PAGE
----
All food processing industries generate wastes of varying nature in significant quantities. Managing these wastes so as to minimize the impact on the environment is the prime concern. The concept of waste has undergone much change in recent times, with the focus being on utilizing the waste materials as inputs for generation of new or reusable products. Vegetable and fruit wastes are generated in significant quantities and are easily available at minimal charge. The comparative utilization of these wastes as a dietary ingredient was assessed employing the Labeo rohita fingerlings as the test species. The study was conducted over a period of 60 days. Orange peels and potato peels are characterized, and then, formulation of orange peel feed (OPF) and potato peel feed (PPF) was carried out. Market common fish feed (CFF) was taken as a control. The three test diets were designated as CFF, OPF and PPF. Feeding was done once daily. The water quality parameters such as dissolved oxygen, water temperature pH, total alkalinity, total hardness; calcium hardness and magnesium hardness as well as growth response were monitored at fortnightly intervals. The quality of water was maintained by periodic partial replenishment over the period of study. On termination of the trial, higher growth response was recorded in the PPF treatment. The initial and final weight and length of fishes was recorded. The results shows significant growth in PPF and OPF showed brighter body scales than other two feed. Fishes were very healthy and normal throughout the study period indicating no adverse effect on their health. No infection whatsoever was noted during 60 days of experimental period.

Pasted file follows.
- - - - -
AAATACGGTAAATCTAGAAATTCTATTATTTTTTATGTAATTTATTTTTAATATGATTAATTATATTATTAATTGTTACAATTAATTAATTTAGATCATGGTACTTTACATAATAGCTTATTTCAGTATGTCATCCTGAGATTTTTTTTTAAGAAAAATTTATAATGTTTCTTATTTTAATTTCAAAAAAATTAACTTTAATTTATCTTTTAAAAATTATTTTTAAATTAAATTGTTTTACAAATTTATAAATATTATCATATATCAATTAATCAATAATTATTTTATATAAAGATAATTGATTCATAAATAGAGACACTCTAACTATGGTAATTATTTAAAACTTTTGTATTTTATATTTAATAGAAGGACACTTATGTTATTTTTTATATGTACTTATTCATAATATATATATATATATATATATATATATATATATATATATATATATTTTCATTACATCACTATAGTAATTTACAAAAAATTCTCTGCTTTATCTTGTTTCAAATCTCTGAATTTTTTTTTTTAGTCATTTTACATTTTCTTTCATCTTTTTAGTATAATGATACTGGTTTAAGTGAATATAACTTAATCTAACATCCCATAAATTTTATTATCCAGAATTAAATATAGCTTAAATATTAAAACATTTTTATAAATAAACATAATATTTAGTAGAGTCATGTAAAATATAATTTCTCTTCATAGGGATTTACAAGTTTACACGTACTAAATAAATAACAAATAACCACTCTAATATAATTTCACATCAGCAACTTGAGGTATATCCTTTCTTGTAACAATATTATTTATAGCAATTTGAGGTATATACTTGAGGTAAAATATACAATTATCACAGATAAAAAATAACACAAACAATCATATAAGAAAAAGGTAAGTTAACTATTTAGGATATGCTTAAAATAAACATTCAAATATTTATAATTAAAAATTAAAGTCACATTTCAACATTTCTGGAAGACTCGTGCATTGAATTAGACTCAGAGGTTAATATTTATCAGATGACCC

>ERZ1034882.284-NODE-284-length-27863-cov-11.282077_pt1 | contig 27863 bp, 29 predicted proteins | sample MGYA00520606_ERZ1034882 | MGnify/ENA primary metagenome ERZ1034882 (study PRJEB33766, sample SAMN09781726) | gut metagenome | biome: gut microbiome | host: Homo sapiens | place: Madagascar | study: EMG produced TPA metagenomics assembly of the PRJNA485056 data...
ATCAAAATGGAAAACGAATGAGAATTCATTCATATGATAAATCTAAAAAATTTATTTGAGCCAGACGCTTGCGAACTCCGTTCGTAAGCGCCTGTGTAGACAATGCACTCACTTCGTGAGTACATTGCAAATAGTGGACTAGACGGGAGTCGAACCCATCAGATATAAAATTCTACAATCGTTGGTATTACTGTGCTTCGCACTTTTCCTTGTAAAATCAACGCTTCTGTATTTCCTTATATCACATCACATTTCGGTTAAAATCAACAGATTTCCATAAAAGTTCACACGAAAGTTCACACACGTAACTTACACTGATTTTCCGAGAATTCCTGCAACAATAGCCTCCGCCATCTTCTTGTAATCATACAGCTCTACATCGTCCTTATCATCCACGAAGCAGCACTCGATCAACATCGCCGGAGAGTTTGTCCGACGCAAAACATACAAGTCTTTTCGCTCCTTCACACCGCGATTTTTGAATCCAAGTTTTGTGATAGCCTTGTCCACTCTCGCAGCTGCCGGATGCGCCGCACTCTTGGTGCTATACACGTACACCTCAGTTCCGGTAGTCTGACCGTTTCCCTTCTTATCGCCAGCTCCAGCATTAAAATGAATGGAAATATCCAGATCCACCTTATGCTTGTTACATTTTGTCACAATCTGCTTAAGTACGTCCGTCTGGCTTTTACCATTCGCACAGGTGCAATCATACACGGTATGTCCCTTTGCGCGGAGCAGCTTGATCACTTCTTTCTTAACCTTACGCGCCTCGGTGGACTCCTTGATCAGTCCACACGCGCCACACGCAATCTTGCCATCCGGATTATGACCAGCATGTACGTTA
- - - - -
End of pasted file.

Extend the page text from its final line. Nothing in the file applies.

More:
Part of the book: Fisheries and Aquaculture in the Modern World